As we sat around chatting into the sunset at the Mombo camp in Okavango Delta in Botswana, our veteran wildlife guide James Kydd told us a sustainability story — of cheetahs making a kill, only to have it stolen by a horde of hungry vultures.
James recalled the gory and yet poetic scene of the vultures tearing apart the stolen kill, as swallows descended into the chaos to pick off downy vulture feathers rising from the ground, which they would take back to line their nest chambers. Vultures are not just opportunistic thieves, but nature’s most effective clean-up crew. They pick clean rotting carcasses, helping keep parasites in check and preventing diseases from spreading. Nothing goes to waste in these thrumming ecosystems, where every insect, bird and mammal has a part to play in keeping the cycle of life in perpetual motion.
We saw more evidence of this all over Mombo as I reset myself in nature. James told us another fascinating story of how termites power two of Botswana’s key economic engines: tourism and diamonds. The landscape is pockmarked by thousands of termite mounds, many much taller than humans. Inside these mud castles, millions of termites constantly recycle dead organic matter like leaves, dung, and wood into energy vital to the environment. I was surprised to learn that most of the delta’s islands started out as termites’ mounds, and they’re a key tourist attraction.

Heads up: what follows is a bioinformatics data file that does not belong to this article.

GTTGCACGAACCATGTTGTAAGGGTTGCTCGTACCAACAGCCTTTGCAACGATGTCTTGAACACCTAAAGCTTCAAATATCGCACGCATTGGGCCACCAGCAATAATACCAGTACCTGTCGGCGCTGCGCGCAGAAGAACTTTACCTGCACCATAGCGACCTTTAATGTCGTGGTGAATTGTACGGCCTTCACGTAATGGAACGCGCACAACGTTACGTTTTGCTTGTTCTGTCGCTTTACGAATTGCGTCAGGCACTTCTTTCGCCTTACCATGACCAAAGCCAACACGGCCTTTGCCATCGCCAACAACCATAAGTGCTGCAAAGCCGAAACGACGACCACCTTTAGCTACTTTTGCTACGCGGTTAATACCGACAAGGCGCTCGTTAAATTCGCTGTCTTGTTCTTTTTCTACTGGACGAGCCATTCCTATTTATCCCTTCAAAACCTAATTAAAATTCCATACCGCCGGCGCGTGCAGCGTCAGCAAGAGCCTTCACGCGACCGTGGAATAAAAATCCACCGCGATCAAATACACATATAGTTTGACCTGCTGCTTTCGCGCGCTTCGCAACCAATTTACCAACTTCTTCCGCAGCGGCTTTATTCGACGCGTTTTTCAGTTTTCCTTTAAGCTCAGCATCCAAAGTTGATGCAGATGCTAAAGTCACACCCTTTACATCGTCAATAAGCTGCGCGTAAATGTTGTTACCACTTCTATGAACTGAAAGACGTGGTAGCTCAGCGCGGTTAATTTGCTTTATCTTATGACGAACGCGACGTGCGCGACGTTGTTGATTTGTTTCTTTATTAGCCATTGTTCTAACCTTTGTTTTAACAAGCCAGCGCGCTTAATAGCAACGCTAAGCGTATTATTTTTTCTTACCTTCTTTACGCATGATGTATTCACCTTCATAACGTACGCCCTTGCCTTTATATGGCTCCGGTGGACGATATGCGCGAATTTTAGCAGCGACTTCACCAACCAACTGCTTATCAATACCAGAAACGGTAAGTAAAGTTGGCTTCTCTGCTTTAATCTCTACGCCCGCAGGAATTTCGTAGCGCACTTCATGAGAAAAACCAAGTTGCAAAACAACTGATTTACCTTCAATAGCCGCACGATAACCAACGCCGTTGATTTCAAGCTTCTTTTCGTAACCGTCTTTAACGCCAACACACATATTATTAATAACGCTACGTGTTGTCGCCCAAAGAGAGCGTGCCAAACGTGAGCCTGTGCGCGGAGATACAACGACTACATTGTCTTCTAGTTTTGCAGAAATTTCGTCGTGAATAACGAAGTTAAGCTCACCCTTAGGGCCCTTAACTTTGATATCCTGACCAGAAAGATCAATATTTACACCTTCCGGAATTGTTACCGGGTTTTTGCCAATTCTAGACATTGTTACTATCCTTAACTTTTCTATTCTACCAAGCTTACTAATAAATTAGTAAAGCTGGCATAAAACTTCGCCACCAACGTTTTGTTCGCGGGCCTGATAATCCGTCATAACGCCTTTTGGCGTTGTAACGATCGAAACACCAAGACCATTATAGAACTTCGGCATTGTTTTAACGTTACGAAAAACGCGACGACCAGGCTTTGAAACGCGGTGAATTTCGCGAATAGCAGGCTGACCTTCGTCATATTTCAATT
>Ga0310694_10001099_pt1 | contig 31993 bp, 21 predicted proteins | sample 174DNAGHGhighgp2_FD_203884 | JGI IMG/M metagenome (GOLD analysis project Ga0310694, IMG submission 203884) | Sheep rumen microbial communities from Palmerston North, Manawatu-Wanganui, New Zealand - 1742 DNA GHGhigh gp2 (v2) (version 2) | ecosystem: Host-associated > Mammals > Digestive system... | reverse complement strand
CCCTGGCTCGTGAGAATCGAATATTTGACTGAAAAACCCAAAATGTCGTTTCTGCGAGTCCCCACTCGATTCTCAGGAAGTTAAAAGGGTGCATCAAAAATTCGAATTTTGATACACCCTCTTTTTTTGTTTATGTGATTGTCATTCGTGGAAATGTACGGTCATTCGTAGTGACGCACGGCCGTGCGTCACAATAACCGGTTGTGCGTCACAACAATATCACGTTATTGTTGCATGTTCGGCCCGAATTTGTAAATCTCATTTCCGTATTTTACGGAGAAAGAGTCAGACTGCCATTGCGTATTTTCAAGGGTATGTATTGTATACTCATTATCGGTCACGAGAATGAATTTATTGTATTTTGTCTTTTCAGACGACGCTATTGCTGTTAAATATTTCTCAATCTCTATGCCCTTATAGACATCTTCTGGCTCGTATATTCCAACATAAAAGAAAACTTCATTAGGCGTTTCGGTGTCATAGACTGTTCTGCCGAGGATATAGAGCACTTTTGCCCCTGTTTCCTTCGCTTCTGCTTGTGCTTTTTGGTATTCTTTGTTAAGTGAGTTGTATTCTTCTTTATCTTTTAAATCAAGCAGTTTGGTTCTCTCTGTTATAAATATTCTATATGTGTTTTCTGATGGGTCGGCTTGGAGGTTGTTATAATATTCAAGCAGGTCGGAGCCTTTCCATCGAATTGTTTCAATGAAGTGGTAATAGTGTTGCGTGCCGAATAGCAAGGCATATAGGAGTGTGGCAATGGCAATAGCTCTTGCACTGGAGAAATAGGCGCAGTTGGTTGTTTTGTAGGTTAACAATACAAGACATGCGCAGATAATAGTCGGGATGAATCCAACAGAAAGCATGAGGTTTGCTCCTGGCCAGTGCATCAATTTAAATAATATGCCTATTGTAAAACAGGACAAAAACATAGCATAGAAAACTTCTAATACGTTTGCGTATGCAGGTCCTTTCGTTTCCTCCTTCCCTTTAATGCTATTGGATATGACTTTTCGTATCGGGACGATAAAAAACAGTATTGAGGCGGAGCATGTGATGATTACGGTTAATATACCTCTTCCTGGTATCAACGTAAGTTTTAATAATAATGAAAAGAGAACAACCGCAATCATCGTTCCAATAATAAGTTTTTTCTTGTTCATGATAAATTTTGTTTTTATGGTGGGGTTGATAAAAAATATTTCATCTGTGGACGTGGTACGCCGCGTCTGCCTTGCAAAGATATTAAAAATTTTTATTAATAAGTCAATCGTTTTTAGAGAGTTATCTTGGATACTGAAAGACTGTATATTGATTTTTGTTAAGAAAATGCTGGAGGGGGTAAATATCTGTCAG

Termites also helped develop Botswana’s other key economic sector of diamonds. By burrowing deep into igneous rock — as deep as 70 meters below the surface — in search of moisture, termites brought trace minerals from Kimberlite pipes up to the Kalahari sand. These were then found by geologists, leading them to one of the richest diamond mines in the world.
We humans can learn a thing or two from this: waste nothing, use and buy only what we need, and constantly ask ourselves “Who am I”. Introspect about what we contribute to this world and the impact our choices may have not just in our immediate environment but outside of it too.